People often describe the internet as a type of cosmopolitan virtual metropolis. At the same time, there persists some awareness that “the internet” contains a large set of internal communities. Unbeknownst to many people, insular online communities can serve as an incredibly formative part of people’s identities. I can speak from experience that this has some validity in my own life, especially when it comes to the intersections of my LGBTQIA+ identities. Yet, simultaneously, I have intimate experience with fairly homogenous cultures surrounding games, which albeit formative, have definitely been less than pleasurable.

To describe how many people interact with these communities, I will show case studies of several relatively recent incidents.

“Gamergate” is a word that likely means little to many people at Bates. However, it marks one of the few incidents of where issues of equity were raised in national media attention. Though the controversy supposedly began over “ethics in gaming journalism,” the rampant series of doxing (publicizing of personal documents), death threats, and rape threats targeted at a small select group of women reached national media outlets. It is unnecessary to go through the convoluted series of accounts to come to the conclusion that there remains violent reactionary means taken towards many women who express themselves vocally online. This tendency is not unique to so-called gaming communities but is endemic of wider cultural problems. I also do not want to suggest this issue exists equally across all gaming platforms and mediums. For many, gaming subcultures serve as uniquely accepting places. The stigmatization of “nerd culture” as homogeneously regressive, white supremacist, and cishetero-patriarchal empowers resistance to any type of meaningful criticism. This feeds into narratives of social ostracization that serve to organize many online communities of self-described nerds.

The rise of the online “skeptic” community began around the time I entered high school. The community finds its ideological and organizational roots coming to a fruition in the 2007 meeting of the New Atheists’ prominent intellectuals, known as the “Four Horsemen,” Richard Dawkins, Christopher Hitchens, Sam Harris, and Daniel Dennett. I find the appropriation of Abrahamic apocalyptic vernacular particularly perplexing given the trajectory of the movement. After several years of online Youtube personalities debating, debunking, and “pwning” (a reference to the video game Defense of the Ancients or “Dota”) creationists, the movement began to run out of organizational cohesion or any driving sense of purpose. As Youtube was becoming far easier to be monetized, online personalities were increasingly devoting serious amounts of time to pursuing Youtube video production as a financial means. Yet, aside from content about online video games, most Youtube channel populations rarely breached the number necessary to have a sustainable career. At about this time, around the beginning of “Gamergate,” content creators started making videos explaining how “feminism” had “poisoned” the new atheist movement. Quickly this expanded into videos with titles such as “Why ‘feminism’ poisons EVERYTHING” and “Feminism versus FACTS (RE Damsel in Distress).” Videos like these were wildly successful. Many people who formerly made most of their videos criticizing creationists began to transition into focusing almost exclusively on, self-described, anti-feminist content.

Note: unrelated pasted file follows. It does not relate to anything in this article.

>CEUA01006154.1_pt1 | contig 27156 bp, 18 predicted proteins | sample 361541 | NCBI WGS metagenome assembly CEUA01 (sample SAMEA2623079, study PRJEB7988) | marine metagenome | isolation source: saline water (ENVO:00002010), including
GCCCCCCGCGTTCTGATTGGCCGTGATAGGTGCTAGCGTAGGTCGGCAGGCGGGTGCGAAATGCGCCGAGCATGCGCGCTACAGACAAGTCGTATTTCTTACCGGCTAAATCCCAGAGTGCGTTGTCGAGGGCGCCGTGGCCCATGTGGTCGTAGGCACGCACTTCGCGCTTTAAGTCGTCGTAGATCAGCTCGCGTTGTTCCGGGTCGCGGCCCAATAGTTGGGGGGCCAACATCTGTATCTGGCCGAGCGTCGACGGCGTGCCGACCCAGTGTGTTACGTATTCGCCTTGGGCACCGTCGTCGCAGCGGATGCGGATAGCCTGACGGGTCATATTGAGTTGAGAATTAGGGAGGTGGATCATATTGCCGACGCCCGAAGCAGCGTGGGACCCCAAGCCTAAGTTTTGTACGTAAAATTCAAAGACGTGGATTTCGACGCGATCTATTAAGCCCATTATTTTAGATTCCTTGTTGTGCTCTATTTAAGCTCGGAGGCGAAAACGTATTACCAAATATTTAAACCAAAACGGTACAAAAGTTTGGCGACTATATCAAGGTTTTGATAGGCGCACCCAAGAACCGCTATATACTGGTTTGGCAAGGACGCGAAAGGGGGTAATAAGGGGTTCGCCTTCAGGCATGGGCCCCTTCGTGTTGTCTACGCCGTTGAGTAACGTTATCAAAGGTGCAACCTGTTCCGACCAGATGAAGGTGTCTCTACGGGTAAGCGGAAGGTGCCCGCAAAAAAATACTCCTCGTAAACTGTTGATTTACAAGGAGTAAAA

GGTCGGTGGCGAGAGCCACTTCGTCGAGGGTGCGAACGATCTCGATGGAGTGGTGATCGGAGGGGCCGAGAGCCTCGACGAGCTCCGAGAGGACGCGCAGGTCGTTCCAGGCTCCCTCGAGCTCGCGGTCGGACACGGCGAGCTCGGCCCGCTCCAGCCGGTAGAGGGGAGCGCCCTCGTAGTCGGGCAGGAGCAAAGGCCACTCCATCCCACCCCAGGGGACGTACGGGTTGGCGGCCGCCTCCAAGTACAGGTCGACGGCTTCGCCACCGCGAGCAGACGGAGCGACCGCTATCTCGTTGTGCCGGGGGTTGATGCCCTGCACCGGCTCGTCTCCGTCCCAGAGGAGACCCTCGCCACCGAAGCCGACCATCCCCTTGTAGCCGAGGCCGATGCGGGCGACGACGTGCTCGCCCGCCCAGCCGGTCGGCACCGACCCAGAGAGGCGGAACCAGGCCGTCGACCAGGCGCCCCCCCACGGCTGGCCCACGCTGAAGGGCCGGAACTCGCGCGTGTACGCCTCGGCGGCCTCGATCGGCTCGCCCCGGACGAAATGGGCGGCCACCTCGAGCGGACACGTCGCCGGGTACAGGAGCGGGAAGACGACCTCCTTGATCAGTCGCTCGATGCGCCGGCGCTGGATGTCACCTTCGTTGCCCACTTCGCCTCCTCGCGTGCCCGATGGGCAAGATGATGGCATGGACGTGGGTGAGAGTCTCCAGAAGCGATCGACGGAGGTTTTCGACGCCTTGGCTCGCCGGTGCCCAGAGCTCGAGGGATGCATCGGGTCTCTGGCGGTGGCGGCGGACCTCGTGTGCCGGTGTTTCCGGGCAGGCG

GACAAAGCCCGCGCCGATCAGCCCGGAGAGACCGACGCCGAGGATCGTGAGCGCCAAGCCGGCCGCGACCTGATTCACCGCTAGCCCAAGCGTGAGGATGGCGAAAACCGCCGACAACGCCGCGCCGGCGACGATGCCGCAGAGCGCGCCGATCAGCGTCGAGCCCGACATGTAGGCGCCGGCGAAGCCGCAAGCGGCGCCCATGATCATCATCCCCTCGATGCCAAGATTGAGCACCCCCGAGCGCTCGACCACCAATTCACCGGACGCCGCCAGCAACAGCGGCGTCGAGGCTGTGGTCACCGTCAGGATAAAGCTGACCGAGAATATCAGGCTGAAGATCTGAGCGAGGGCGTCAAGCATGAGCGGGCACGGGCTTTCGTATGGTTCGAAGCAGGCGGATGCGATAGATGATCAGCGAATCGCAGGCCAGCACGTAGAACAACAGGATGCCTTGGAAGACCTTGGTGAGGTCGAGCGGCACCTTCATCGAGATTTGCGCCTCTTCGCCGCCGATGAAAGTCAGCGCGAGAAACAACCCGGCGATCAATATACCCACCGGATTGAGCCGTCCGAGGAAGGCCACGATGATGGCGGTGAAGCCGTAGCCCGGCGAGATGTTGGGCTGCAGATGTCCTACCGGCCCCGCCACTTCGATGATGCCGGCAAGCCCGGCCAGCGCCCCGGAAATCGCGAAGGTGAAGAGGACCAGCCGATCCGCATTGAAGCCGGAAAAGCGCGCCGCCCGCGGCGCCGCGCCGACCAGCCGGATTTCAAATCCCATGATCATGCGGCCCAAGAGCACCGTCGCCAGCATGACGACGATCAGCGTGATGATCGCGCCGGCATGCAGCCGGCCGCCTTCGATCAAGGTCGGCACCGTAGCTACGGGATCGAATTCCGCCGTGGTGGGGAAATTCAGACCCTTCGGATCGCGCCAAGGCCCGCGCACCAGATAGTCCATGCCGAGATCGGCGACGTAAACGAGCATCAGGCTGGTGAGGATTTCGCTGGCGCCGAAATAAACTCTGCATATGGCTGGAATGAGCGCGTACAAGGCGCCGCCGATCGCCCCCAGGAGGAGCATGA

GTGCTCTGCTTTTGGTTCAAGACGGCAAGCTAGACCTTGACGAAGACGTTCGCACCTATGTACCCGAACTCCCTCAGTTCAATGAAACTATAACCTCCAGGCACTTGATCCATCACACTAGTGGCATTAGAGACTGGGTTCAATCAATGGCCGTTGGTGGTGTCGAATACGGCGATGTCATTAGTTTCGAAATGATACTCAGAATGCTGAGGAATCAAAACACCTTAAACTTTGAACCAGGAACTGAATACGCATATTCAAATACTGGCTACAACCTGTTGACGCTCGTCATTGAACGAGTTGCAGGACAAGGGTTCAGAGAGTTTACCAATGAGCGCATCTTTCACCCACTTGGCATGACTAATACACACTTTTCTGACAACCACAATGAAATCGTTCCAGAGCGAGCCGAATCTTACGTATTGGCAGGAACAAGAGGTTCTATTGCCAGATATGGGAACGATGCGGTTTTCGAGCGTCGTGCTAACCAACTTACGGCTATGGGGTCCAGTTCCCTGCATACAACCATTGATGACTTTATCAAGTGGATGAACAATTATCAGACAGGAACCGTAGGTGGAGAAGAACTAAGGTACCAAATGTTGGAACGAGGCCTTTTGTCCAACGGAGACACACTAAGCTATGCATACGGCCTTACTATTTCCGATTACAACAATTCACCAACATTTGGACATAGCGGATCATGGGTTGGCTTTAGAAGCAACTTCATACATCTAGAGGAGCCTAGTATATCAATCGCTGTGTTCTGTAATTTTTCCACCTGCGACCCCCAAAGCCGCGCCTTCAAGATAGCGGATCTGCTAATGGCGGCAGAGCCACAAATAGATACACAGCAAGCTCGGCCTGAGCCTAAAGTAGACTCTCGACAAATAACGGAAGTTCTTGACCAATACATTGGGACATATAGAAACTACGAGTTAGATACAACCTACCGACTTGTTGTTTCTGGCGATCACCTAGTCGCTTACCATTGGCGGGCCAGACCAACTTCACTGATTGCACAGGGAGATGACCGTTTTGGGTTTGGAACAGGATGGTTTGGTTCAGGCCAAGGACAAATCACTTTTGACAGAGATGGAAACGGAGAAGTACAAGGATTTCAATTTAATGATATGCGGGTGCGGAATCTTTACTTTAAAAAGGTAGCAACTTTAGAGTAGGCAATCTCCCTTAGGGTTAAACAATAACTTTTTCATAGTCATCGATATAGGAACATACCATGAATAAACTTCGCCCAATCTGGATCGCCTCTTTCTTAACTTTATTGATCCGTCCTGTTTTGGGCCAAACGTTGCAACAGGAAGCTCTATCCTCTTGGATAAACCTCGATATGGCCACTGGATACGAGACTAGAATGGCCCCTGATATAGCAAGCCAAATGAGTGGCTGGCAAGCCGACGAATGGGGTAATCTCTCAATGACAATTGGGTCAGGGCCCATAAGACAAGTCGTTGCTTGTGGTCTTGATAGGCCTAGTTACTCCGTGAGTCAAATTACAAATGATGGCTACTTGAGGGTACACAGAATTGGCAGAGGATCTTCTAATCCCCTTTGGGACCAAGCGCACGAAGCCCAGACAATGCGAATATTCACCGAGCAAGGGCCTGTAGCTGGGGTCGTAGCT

As it stands currently, there is massively more anti-feminist content on Youtube than feminist content. The dynamic is more pernicious than it might seem. By and large, anti-feminist, often self-labelled as “skeptic,” content on Youtube is entirely reactionary. Most anti-feminist content reacts post facto to specific Youtube feminist content it finds personally unappealing. The followers of anti-feminist Youtuber’s then proceed to troll and harass popular and unpopular feminist content creators such as Kat Blaque, Contrapoints, or Marinashutup. The content creators most aggressively criticize feminist ideas that describe systems of systemic racism within the United States and European countries. One of the largest themes that arose is that anti-feminist content creators support people of marginalized communities insofar as they agree with them. Even then it is a loose allegiance. Even as the Youtuber Blaire White, a white trans woman, complains about Black Lives Matter, she still has to regularly field questions about her genitalia. Similarly, Laci Green, a cis-white woman who had long been a target of anti-feminists online, took the “red-pill,” a reference to The Matrix which has since been co-opted by online anti-feminists, and has since been embraced by those who once regularly defamed, slandered, and harassed her.

I have found this type of tension, fairly constant in my experience navigating online platforms. I can be accepted in certain online communities similar to these in so far as I closet my identity and my politics. That said, complicity with cultures of harassment is unacceptable.